Monday, February 01, 2010

A Summary of Days

Living just a handful of miles from the airport, I forget that not everyone does. Although we landed in Detroit almost a half hour early, with the combination of distance + rush hour traffic + driving in cricles in Troy, MI because you cannot turn left there, we had just enought time to brush our teeth and change clothes before we had to venture out into the North Pole-like air to go to the funeral home for the viewing and small service. We were a few minutes late for the service part and since it was SRO we watched through the door windows and could hear everything. It was mostly Rita's kids telling stories about her. It was sweet and touching with lots of funny thrown in. I told you Rita was funny. After that it was people milling around with me trying to guess at or remember who was who. We made our way after that to My Sweetie's fave aunt and uncle's house where we visited with a few folks for a few hours then returned to our room to crash.
Although the room was relatively nice and we had been upgraded to a suite, the mattress was horrid. It was overly soft and mushy and seemed to tilt downhill toward my feet. And the air was dry as a bone. A desert bone. I did not sleep well and woke up to the coldest day of their season so far with an expected high of 14°. Here's a picture of our "egg" from our hotel room that morning:
I called that tiny rental car either "the egg" or "the capsule" the whole time. But the good news about a tiny car is that it heats up pretty fast. I can't even imagine how long it would take to heat a large car in that weather.
At the church, I somehow ended up in the very front pew right on the center aisle. And since I am not Catholic, I do not say any of that stuff they say or sing or anything. All I did was stand and sit when told and shake hands during the "peace be with you" segment. This apparently made me stand out to the priest because he looked at me 90% of the time when he was preaching. It was like he was trying really hard to convince me of something. And when the handshake part started he practically ran right to me to shake my hand first. That must have really confused him because A) I was wearing the really really old St. Mary pendant that Granny had given me when I was a teenager and B) When he said "Peace be with you," I did know to say, "And also with you." My Sweetie did a reading and was really good. Many people remarked on it later. After that we got in line with a flag on our car and drove to the cemetery chapel. I loved the stained glass there:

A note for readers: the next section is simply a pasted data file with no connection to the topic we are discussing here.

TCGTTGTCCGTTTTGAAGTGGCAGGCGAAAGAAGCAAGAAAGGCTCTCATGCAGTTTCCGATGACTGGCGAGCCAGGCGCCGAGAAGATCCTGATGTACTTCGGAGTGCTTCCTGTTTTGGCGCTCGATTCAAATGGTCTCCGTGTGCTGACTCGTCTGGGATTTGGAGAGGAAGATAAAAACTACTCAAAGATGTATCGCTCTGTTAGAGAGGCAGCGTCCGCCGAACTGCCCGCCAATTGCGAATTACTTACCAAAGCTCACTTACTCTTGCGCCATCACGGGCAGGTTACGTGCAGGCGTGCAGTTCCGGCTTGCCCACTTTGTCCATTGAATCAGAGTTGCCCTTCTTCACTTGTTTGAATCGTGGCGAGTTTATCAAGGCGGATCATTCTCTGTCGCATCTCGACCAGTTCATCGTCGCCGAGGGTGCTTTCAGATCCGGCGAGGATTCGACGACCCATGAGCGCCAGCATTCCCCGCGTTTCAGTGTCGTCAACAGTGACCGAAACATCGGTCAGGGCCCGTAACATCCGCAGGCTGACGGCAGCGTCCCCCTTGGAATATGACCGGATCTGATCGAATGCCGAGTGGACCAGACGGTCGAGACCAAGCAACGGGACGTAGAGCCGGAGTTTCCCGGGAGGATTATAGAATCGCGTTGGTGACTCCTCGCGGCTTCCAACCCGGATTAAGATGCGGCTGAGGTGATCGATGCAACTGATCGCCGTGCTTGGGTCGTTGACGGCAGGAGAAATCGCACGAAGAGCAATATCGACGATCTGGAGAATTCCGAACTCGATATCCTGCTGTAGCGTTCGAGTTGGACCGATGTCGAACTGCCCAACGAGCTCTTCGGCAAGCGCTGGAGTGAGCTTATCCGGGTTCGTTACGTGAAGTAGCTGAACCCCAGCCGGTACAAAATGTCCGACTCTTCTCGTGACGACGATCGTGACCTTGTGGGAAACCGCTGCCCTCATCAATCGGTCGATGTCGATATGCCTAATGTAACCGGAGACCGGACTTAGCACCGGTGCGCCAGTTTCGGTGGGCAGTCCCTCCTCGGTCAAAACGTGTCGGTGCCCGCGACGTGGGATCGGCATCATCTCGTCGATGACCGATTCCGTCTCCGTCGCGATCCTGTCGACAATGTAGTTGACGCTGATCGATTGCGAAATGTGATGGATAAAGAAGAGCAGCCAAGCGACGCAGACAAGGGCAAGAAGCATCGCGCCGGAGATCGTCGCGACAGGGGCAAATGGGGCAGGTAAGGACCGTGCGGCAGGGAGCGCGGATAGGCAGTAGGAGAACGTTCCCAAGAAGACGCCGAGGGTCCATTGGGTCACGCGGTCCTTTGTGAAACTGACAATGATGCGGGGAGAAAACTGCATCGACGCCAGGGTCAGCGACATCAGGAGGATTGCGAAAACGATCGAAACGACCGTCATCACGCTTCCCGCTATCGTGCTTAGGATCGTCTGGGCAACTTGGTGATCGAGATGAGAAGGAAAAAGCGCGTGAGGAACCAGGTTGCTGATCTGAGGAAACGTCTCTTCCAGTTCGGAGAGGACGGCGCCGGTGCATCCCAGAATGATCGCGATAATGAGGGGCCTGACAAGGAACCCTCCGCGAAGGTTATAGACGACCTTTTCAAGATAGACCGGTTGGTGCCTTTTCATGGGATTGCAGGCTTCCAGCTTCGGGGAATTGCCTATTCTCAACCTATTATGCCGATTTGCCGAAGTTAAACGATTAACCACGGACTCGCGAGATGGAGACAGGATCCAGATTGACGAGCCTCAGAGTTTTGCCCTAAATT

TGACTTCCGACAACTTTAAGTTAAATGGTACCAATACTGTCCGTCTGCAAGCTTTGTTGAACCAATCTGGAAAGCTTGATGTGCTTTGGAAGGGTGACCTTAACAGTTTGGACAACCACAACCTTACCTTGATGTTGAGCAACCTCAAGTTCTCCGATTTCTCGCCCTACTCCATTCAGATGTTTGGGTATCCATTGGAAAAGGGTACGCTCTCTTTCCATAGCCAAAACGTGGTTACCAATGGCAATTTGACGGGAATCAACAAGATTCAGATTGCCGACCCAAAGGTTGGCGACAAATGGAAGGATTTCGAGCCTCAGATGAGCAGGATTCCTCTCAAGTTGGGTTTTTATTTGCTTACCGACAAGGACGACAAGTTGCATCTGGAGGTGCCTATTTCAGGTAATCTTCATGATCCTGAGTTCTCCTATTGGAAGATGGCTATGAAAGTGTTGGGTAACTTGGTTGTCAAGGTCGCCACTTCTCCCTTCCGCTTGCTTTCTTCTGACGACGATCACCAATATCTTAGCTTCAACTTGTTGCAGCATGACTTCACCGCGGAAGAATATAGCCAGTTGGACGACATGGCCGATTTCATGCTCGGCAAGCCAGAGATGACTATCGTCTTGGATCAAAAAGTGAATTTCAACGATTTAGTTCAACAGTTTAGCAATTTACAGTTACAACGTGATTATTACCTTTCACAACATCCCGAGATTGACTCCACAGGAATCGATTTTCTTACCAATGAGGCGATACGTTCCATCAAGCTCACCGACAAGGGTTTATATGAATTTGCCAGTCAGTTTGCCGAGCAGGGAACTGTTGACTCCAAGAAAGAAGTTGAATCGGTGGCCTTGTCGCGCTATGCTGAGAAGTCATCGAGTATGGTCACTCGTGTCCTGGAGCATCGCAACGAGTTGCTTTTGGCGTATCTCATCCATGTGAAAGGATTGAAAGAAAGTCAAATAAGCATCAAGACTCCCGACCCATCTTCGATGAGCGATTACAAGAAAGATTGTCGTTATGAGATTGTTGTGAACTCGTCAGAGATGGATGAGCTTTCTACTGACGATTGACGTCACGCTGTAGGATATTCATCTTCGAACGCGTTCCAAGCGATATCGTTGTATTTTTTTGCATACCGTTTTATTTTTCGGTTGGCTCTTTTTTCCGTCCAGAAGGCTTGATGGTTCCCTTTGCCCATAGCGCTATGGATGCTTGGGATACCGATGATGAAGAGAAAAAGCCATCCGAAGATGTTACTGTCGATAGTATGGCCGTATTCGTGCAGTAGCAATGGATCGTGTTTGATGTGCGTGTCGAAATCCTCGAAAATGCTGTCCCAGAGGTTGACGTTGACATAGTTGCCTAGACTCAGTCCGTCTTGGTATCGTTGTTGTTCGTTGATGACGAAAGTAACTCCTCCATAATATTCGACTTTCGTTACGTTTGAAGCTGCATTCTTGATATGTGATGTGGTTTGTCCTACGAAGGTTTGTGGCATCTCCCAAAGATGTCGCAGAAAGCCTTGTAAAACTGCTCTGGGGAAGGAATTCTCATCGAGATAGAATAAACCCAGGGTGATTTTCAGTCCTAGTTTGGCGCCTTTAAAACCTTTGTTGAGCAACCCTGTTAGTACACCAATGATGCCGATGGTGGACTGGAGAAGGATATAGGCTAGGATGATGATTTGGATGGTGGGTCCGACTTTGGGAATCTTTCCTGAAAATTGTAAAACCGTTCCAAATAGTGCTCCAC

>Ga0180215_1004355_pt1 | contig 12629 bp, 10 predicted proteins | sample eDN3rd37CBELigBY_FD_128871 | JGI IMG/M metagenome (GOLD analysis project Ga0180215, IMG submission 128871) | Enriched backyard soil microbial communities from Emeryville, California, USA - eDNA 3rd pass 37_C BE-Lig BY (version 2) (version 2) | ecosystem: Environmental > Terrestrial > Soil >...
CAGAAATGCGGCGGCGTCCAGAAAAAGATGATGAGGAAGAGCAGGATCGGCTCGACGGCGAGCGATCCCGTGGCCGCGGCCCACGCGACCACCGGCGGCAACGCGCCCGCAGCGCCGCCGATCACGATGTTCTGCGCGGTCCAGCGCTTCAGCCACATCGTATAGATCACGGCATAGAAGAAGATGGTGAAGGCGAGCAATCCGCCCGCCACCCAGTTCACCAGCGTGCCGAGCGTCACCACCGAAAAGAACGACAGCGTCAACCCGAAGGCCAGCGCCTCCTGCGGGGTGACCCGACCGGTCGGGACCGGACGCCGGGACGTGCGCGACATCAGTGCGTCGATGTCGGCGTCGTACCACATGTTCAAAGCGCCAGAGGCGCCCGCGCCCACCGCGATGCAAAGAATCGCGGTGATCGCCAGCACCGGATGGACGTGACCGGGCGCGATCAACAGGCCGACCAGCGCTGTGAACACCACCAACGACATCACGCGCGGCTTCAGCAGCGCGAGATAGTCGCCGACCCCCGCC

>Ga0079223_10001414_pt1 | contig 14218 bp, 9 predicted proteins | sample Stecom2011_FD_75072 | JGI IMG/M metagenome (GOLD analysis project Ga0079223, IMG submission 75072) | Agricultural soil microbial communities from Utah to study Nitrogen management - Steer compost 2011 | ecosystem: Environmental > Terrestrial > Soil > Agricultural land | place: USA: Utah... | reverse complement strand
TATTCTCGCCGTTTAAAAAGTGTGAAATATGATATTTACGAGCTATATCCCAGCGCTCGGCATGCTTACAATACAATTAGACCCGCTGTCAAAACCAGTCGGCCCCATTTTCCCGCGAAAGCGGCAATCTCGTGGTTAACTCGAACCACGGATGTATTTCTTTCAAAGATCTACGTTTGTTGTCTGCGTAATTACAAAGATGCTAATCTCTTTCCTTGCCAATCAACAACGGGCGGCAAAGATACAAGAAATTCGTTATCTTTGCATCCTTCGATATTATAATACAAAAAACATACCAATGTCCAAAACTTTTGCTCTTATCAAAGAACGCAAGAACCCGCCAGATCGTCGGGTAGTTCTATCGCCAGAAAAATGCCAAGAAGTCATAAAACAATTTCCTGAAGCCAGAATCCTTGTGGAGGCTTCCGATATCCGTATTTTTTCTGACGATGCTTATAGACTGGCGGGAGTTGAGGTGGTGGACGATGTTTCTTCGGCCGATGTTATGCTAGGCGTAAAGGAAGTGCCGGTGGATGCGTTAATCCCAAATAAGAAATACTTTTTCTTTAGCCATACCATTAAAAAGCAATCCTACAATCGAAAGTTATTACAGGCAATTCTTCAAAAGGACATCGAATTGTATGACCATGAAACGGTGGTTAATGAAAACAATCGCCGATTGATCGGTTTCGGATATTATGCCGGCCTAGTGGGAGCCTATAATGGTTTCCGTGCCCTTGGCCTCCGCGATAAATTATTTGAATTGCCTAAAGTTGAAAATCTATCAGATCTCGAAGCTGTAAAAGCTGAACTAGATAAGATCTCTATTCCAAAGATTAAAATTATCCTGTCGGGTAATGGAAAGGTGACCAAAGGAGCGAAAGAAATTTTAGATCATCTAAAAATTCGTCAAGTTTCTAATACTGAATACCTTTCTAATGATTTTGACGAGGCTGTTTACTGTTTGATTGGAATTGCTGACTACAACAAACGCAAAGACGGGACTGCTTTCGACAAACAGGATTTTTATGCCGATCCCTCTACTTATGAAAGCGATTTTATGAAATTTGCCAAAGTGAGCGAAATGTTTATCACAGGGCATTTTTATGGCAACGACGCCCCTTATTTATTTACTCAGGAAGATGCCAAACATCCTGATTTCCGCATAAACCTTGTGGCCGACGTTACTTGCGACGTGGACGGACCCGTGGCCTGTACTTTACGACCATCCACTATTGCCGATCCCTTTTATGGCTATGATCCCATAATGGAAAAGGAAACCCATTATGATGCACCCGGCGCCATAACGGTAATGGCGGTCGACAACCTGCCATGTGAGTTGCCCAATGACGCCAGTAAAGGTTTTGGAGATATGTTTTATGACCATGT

That part was short and then everyone headed to a pretty cool restaurant on the very golf course that My Sweetie's grandpa caddied at as a boy. The food was great, it was open bar and it was a big party atmosphere with lots of catching up. The last time we had seen the majority of these people was at Rita's husband's funeral back in 2002. This is me after about 100 beers:

We had to go straight to the airport from there and I have some pics and stories about that but I'll get to that another time hopefully.
And now to back up a bit, the night before we left, My Sweetie smelled something burning and noticed smoke coming out of the bathroom heater fan. Then when we got home from the trip, our kitchen light was out. We bought new bulbs but they never did fire up - just flickered like the "bad" bulbs, so I figured that the ballast had gone bad. For three nights I have been cooking pretty much in this light:
It's not really that dark, but it's way too dark for cooking. So when I wake up later today, I'm going to call the electrician. We already bought everything we need except the ballast because I just figured that out today with the help of Carole's husband. And since the electrician will be here anyway, I am also having him install a can light over my kichen work area, which is that part that sticks out in the left foreground of that picture. That will be really nice. And that bathroom heater fan was just a heater and light but we are replacing it with a light/heater/exhaust fan. Hopefully everything will go smoothly and since I bought almost everything including wiring and switches, maybe it will cost us only a leg instead of an arm and a leg. I'll keep you posted.


Jazz said...

Or maybe just an arm...

I like it when a funeral turns "party" - it's such a better way to remember someone...

XUP said...

I'm glad to see your survived your foray into the frozen north. I can only imagine what a shock to your system that must have been. I know whenever I go south in the winter and then come back I feel really weird for a while being in the cold again -- and that's after only a week or two in warmth.

Jocelyn said...

You're super cute after 100 beers, which makes me think you should stop even trying to cook for awhile and just stand in the darkened kitchen and crack beers.

geewits said...

~~I think a party funeral should be the norm for an old person that made it through a whole life.

~~My bone marrow is still cold.

~~I'm sort of getting used to the dark kitchen (and beers are always being cracked anyway) and may have to wear shades in there Tuesday night.

Mr. Jazz said...

Funeral Parties are the best when the synergy is there. As you say, it should be a festive party when someone you loved made it through a whole life and die as peacefully as Rita did. I'm amazed by your willpower and obvious restraint: only 100 beers in an open bar context? I sure as hell couldn't have done it.

geewits said...

Mr. Jazz,
~~heh heh heh. They had wine, too.

Anonymous said...

What a great resource!